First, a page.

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Editor's note: We are running a selection of some of our favorite -- best, oddest, warmest -- stories from the past few years of the site, starting with this one: arguably the most personal story we ever covered. I wrote this with tears in my eyes. Personally, I think his Stanford Commencement Address (seen below) -- and the follow-up articles we ran with so many quotes from those who knew and admired him (here, here, here, and here) -- are the best tributes to the impact he had on us all.
Apple on Wednesday said that recently exited CEO Steve Jobs had died at the age of 56. No cause was given, although illness following his liver transplant and his ongoing struggle with pancreatic cancer is believed to be core reason. The brief statement from the board of directors, which included a formal memorial page, expressed the company's condolences and commented briefly on his impact.
"We are deeply saddened to announce that Steve Jobs passed away today," Apple said in the statement. "Steve's brilliance, passion and energy were the source of countless innovations that enrich and improve all of our lives. The world is immeasurably better because of Steve. His greatest love was for his wife, Laurene, and his family. Our hearts go out to them and to all who were touched by his extraordinary gifts."
Jobs had resigned from the company just in late August due to failing health.
The loss is likely to be one of the greatest for the industry in some time. Although Microsoft eventually gained control of the computer industry, many credit Apple for defining the modern concept of the mouse-driven, visual personal computer with the Macintosh in 1984.
Many consider his return to the company in 1997, first on an interim basis and later permanently, to have been one of the greatest second acts in the industry, if not all of business history. He helped computers escape bland design with the iMac in 1998. Jobs may also overturned the entire music industry by popularizing digital music with the iPod and the iTunes Store.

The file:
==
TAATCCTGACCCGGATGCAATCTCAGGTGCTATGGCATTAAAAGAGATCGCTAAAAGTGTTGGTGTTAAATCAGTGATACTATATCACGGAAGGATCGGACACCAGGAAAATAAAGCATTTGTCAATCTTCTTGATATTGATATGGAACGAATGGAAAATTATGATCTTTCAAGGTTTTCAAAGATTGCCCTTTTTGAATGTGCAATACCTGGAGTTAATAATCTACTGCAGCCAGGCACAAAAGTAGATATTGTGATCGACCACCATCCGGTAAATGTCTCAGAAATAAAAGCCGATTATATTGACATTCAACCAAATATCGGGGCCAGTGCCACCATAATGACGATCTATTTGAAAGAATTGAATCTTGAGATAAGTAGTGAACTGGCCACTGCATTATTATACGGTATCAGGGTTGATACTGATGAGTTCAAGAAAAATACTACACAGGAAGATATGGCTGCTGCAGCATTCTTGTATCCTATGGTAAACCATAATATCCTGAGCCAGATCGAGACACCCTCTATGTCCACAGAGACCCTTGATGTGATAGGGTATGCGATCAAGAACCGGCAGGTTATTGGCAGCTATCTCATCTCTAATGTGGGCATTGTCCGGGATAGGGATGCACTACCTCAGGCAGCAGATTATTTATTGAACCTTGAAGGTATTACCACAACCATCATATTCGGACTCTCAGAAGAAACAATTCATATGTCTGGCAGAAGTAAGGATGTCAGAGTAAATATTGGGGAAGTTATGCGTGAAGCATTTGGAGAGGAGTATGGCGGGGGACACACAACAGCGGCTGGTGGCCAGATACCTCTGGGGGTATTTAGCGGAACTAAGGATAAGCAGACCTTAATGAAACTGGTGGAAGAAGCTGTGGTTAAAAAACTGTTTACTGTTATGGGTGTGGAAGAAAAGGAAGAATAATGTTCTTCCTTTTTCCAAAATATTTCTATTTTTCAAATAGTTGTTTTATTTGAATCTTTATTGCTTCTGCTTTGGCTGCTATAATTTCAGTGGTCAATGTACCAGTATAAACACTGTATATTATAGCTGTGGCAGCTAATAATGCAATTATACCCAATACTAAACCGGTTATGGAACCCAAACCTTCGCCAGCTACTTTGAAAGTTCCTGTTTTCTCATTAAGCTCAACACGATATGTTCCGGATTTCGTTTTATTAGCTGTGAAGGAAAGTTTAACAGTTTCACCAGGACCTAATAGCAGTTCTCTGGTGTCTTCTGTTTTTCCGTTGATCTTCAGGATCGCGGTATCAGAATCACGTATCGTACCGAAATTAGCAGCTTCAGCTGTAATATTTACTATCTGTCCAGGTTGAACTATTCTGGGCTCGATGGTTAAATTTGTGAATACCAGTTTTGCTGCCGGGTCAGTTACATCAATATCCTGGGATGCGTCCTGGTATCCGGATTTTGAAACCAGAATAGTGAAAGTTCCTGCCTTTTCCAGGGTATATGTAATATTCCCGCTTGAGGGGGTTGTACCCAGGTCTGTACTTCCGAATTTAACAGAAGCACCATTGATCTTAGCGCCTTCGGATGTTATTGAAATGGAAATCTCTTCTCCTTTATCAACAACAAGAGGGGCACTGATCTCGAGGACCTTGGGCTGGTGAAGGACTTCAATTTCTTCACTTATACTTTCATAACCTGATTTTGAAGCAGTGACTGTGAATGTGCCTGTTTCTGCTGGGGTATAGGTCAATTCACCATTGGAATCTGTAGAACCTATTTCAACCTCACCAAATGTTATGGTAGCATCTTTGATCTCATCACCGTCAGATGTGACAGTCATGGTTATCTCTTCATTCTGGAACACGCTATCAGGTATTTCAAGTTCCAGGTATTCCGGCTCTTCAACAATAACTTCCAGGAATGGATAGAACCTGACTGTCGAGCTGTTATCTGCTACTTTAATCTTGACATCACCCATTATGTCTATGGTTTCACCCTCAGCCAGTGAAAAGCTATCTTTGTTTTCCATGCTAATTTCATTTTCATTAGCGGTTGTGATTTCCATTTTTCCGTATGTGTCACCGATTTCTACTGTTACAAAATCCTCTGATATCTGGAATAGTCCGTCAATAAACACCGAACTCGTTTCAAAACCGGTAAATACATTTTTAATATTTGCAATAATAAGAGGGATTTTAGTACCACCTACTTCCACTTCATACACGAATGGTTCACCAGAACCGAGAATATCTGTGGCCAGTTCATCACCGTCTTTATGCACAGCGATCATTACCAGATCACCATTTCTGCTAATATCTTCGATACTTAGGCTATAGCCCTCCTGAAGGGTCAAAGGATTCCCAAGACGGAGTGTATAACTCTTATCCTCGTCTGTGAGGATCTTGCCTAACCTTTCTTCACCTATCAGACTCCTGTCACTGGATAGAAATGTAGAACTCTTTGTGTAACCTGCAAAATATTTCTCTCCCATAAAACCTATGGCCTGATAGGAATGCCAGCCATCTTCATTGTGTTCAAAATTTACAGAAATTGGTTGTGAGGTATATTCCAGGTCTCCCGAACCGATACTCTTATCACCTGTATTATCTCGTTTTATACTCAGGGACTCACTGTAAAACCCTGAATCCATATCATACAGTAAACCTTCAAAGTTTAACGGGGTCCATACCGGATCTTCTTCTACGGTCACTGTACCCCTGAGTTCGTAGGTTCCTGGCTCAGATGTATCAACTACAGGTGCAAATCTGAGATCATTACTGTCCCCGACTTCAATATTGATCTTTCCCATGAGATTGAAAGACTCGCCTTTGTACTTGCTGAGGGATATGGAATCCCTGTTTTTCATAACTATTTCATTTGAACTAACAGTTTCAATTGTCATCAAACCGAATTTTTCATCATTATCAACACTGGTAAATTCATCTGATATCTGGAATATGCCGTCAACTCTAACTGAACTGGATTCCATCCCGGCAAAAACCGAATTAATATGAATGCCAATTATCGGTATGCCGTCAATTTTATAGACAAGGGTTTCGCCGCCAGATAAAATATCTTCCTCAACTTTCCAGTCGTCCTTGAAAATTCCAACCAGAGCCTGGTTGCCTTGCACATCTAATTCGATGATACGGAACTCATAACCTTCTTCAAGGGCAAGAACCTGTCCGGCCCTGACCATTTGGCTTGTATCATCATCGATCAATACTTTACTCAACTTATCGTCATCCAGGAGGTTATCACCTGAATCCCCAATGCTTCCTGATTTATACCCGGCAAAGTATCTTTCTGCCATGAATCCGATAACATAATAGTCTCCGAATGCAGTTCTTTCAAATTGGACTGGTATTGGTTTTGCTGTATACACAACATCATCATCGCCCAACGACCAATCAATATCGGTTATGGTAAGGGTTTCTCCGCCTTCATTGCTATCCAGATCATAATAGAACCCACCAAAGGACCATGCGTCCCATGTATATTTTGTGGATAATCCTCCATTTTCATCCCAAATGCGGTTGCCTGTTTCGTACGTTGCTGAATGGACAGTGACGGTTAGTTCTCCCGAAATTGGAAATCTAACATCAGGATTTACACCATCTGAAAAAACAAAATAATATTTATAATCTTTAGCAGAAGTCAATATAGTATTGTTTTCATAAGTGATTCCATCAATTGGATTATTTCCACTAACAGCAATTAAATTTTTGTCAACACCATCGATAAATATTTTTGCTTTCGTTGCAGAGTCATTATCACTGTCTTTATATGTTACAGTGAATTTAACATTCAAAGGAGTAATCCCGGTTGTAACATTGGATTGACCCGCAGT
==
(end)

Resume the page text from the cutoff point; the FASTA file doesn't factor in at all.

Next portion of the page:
Smartphones are believed to have swung towards touchscreens, media playback, and powerful apps thanks to the success of the iPhone. The iPad, arguably his last major breakthrough, not only rethought the concept of a tablet computer, but ushered in what he referred to as the "post-PC" era, where simpler, non-traditional mobile devices would define how most people computed and got online.
He was also known for having founded NeXT Computer, which both provided the foundations of Mac OS X and even hosted the original World Wide Web. His leadership of Pixar for much of its earlier history ultimately shepherded it to becoming one of the most consistently successful movie studios in the world, both critically and commercially.
Jobs had at times been criticized for an overly-authoritative style. Defenders, however, pointed to his style as avoiding the committee- and shareholder-driven approach that had often ruined other companies. Apple has often been praised for having a clear, direct vision of where it will go where many others have been reactive, often to innovations that Apple brought first.
Without Jobs and his fellow Apple co-founder Steve Wozniak, MacNN, iPodNN, and Electronista wouldn't exist. Thank you, Steve.